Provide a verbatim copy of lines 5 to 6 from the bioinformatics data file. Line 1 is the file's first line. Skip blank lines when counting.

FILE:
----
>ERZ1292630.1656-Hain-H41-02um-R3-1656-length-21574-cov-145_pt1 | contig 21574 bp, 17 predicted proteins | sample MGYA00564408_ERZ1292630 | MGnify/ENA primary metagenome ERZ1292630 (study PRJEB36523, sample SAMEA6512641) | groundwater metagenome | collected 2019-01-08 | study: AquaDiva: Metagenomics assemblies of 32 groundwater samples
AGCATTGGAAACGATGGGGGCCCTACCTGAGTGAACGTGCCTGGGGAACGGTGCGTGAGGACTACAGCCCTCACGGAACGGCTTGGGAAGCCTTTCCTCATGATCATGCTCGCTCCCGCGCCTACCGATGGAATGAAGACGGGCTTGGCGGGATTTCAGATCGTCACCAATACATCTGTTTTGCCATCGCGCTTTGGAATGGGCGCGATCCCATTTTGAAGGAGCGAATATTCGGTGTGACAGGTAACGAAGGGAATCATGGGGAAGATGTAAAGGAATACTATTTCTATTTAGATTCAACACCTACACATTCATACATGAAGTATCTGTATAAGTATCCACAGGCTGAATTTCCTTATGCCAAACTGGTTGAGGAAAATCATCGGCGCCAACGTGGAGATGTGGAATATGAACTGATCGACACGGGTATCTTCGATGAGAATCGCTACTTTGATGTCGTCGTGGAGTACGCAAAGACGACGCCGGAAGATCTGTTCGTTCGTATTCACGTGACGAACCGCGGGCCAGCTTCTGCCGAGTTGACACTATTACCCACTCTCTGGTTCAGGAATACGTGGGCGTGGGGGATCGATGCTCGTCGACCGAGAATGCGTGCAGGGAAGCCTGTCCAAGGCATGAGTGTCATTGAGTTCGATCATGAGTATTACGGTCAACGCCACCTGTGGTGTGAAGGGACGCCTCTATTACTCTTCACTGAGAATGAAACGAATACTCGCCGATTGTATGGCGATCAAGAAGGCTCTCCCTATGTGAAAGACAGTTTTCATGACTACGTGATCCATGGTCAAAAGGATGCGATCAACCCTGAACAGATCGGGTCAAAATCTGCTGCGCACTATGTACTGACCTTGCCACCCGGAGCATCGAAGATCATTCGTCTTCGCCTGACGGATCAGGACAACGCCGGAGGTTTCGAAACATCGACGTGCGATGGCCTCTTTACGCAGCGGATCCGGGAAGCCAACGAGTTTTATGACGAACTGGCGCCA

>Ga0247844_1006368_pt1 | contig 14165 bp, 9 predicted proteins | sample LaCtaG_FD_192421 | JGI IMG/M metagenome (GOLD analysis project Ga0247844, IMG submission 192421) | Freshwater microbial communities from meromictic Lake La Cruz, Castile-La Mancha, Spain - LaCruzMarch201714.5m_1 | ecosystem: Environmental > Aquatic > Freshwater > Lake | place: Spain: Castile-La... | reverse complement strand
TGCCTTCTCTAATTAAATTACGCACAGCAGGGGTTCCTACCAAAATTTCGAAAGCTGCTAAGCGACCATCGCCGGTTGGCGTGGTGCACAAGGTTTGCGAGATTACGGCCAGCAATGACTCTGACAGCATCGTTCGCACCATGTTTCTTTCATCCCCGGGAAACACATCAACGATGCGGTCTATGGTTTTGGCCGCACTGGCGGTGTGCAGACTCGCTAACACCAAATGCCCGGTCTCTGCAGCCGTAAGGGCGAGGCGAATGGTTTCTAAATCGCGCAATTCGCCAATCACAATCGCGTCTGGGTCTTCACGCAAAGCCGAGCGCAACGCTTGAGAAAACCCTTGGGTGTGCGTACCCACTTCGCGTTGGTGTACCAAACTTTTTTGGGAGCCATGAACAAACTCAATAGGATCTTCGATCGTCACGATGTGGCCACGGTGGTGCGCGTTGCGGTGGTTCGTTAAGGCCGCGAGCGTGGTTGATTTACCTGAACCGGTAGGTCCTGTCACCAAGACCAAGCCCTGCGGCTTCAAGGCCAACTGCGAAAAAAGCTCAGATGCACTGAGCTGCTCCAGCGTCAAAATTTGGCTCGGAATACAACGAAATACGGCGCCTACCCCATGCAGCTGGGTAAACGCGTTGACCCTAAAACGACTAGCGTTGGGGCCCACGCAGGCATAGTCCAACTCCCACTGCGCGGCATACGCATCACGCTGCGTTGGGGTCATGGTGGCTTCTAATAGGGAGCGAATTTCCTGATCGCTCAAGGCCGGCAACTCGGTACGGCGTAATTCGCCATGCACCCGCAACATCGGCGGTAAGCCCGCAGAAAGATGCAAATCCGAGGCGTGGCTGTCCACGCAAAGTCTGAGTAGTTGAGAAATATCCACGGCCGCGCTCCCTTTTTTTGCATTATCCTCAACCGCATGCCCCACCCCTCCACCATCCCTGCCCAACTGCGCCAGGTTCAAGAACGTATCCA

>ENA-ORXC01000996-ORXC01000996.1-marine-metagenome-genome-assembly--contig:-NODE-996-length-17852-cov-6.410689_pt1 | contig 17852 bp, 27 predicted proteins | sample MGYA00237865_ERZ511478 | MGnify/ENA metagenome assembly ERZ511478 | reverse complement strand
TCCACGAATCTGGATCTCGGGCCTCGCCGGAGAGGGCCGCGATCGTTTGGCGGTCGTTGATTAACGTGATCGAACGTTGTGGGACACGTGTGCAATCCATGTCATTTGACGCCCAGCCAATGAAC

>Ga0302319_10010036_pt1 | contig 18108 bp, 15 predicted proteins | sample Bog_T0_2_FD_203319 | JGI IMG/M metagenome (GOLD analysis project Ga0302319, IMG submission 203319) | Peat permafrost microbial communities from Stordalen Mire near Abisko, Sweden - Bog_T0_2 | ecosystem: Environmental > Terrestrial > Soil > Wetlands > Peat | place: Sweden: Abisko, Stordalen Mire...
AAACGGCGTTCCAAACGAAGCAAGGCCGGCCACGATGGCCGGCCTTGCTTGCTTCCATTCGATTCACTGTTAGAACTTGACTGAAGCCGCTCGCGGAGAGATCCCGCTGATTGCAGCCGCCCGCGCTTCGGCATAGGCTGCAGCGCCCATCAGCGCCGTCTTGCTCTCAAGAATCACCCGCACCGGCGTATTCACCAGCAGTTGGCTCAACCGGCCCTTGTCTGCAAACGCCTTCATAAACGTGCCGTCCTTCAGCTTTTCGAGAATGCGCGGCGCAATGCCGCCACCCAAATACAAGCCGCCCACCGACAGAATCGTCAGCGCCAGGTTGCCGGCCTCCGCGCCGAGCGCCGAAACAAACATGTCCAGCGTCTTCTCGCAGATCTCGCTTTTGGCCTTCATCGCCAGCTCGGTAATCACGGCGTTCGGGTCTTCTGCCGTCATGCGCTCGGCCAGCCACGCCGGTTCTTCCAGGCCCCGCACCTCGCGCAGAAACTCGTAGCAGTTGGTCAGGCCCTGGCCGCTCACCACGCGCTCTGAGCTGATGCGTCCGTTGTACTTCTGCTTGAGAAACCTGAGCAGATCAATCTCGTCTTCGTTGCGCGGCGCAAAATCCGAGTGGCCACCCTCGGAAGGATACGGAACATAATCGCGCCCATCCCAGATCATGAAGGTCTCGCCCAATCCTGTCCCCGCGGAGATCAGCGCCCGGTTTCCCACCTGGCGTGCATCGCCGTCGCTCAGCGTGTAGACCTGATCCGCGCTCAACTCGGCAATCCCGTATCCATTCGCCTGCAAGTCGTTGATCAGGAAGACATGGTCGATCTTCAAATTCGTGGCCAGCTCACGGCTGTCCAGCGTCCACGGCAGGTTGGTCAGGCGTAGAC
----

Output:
>ENA-ORXC01000996-ORXC01000996.1-marine-metagenome-genome-assembly--contig:-NODE-996-length-17852-cov-6.410689_pt1 | contig 17852 bp, 27 predicted proteins | sample MGYA00237865_ERZ511478 | MGnify/ENA metagenome assembly ERZ511478 | reverse complement strand
TCCACGAATCTGGATCTCGGGCCTCGCCGGAGAGGGCCGCGATCGTTTGGCGGTCGTTGATTAACGTGATCGAACGTTGTGGGACACGTGTGCAATCCATGTCATTTGACGCCCAGCCAATGAAC